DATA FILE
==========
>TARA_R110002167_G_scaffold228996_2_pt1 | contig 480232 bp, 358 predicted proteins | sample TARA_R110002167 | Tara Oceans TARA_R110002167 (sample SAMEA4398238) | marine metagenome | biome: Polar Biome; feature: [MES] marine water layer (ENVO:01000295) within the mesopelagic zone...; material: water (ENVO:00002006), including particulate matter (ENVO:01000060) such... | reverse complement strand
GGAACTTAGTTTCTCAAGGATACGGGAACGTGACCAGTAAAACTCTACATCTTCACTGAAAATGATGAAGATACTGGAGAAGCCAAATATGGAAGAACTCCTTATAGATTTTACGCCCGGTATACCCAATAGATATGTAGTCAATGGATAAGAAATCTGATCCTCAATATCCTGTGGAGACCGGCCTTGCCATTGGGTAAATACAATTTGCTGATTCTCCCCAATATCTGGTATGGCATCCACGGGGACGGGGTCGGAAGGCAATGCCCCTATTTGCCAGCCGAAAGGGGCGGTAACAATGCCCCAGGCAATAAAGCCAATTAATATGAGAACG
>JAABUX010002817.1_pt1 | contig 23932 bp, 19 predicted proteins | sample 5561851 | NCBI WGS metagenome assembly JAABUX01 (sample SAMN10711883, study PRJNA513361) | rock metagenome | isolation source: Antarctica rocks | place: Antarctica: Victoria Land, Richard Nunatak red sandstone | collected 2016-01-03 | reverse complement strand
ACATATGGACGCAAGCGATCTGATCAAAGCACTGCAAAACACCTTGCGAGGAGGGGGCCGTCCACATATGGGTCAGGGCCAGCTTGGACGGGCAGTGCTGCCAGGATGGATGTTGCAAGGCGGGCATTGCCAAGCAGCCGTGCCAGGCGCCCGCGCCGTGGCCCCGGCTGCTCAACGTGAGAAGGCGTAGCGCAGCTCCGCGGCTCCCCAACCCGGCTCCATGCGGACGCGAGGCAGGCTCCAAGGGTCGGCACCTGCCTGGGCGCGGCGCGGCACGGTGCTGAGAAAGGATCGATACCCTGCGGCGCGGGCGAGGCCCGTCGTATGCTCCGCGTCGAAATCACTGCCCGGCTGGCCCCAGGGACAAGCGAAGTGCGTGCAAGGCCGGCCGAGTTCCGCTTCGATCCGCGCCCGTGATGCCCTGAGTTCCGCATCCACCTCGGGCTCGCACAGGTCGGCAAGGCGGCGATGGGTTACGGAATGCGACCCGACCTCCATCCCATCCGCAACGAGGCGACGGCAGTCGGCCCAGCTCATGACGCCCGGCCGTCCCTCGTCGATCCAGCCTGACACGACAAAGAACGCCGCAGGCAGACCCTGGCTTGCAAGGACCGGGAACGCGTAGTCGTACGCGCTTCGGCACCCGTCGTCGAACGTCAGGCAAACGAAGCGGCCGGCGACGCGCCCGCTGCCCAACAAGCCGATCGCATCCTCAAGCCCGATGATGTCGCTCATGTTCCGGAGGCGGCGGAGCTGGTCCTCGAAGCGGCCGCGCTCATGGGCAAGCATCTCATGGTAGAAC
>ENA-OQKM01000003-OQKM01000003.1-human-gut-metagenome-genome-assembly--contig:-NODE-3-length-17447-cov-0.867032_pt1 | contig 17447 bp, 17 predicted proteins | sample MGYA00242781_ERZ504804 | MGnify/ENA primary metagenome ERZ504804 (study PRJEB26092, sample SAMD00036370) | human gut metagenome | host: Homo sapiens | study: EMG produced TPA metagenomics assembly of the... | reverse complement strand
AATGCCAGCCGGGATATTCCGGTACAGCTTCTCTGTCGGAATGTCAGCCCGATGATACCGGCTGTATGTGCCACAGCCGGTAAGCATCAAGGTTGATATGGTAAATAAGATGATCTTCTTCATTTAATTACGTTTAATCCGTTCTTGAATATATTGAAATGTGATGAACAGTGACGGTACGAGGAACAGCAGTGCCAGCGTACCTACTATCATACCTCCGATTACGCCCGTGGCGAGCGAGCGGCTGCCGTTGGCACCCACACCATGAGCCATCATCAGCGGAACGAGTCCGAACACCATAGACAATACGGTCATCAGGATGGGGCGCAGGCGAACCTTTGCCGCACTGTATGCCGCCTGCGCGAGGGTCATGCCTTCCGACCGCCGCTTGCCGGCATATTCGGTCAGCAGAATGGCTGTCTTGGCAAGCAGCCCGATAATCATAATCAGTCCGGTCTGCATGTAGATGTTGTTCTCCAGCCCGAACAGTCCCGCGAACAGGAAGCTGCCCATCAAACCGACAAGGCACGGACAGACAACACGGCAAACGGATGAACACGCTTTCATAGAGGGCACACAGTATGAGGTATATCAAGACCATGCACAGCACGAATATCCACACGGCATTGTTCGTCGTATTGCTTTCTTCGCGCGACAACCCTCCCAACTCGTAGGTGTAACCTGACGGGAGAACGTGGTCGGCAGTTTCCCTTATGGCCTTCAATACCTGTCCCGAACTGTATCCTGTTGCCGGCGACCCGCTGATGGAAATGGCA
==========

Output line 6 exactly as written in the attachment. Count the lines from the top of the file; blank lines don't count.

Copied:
AATGCCAGCCGGGATATTCCGGTACAGCTTCTCTGTCGGAATGTCAGCCCGATGATACCGGCTGTATGTGCCACAGCCGGTAAGCATCAAGGTTGATATGGTAAATAAGATGATCTTCTTCATTTAATTACGTTTAATCCGTTCTTGAATATATTGAAATGTGATGAACAGTGACGGTACGAGGAACAGCAGTGCCAGCGTACCTACTATCATACCTCCGATTACGCCCGTGGCGAGCGAGCGGCTGCCGTTGGCACCCACACCATGAGCCATCATCAGCGGAACGAGTCCGAACACCATAGACAATACGGTCATCAGGATGGGGCGCAGGCGAACCTTTGCCGCACTGTATGCCGCCTGCGCGAGGGTCATGCCTTCCGACCGCCGCTTGCCGGCATATTCGGTCAGCAGAATGGCTGTCTTGGCAAGCAGCCCGATAATCATAATCAGTCCGGTCTGCATGTAGATGTTGTTCTCCAGCCCGAACAGTCCCGCGAACAGGAAGCTGCCCATCAAACCGACAAGGCACGGACAGACAACACGGCAAACGGATGAACACGCTTTCATAGAGGGCACACAGTATGAGGTATATCAAGACCATGCACAGCACGAATATCCACACGGCATTGTTCGTCGTATTGCTTTCTTCGCGCGACAACCCTCCCAACTCGTAGGTGTAACCTGACGGGAGAACGTGGTCGGCAGTTTCCCTTATGGCCTTCAATACCTGTCCCGAACTGTATCCTGTTGCCGGCGACCCGCTGATGGAAATGGCA